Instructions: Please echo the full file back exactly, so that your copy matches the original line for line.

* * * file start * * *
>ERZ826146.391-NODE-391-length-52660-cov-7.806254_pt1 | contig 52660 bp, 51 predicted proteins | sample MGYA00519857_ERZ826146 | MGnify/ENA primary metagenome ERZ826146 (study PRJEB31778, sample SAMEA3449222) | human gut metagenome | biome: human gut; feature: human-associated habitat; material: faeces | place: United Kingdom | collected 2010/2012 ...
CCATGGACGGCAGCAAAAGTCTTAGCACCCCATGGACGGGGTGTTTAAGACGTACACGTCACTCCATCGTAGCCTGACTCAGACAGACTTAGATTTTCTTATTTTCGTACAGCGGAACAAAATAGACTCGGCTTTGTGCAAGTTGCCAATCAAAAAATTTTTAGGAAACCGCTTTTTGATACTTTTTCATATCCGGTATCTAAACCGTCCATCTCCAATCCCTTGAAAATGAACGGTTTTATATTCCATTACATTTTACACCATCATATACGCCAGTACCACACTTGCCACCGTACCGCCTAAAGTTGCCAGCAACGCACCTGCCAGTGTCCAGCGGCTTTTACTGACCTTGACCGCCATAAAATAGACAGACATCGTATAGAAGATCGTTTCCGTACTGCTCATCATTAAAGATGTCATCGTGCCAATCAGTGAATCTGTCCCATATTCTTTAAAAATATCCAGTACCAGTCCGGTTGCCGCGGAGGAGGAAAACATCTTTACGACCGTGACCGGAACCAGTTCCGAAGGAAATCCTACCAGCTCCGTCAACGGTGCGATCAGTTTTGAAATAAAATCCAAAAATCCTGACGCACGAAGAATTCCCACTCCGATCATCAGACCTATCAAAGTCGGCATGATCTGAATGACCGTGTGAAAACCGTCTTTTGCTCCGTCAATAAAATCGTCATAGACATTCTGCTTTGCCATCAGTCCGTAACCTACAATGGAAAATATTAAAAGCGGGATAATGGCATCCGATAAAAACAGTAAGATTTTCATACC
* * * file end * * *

>ERZ826146.391-NODE-391-length-52660-cov-7.806254_pt1 | contig 52660 bp, 51 predicted proteins | sample MGYA00519857_ERZ826146 | MGnify/ENA primary metagenome ERZ826146 (study PRJEB31778, sample SAMEA3449222) | human gut metagenome | biome: human gut; feature: human-associated habitat; material: faeces | place: United Kingdom | collected 2010/2012 ...
CCATGGACGGCAGCAAAAGTCTTAGCACCCCATGGACGGGGTGTTTAAGACGTACACGTCACTCCATCGTAGCCTGACTCAGACAGACTTAGATTTTCTTATTTTCGTACAGCGGAACAAAATAGACTCGGCTTTGTGCAAGTTGCCAATCAAAAAATTTTTAGGAAACCGCTTTTTGATACTTTTTCATATCCGGTATCTAAACCGTCCATCTCCAATCCCTTGAAAATGAACGGTTTTATATTCCATTACATTTTACACCATCATATACGCCAGTACCACACTTGCCACCGTACCGCCTAAAGTTGCCAGCAACGCACCTGCCAGTGTCCAGCGGCTTTTACTGACCTTGACCGCCATAAAATAGACAGACATCGTATAGAAGATCGTTTCCGTACTGCTCATCATTAAAGATGTCATCGTGCCAATCAGTGAATCTGTCCCATATTCTTTAAAAATATCCAGTACCAGTCCGGTTGCCGCGGAGGAGGAAAACATCTTTACGACCGTGACCGGAACCAGTTCCGAAGGAAATCCTACCAGCTCCGTCAACGGTGCGATCAGTTTTGAAATAAAATCCAAAAATCCTGACGCACGAAGAATTCCCACTCCGATCATCAGACCTATCAAAGTCGGCATGATCTGAATGACCGTGTGAAAACCGTCTTTTGCTCCGTCAATAAAATCGTCATAGACATTCTGCTTTGCCATCAGTCCGTAACCTACAATGGAAAATATTAAAAGCGGGATAATGGCATCCGATAAAAACAGTAAGATTTTCATACC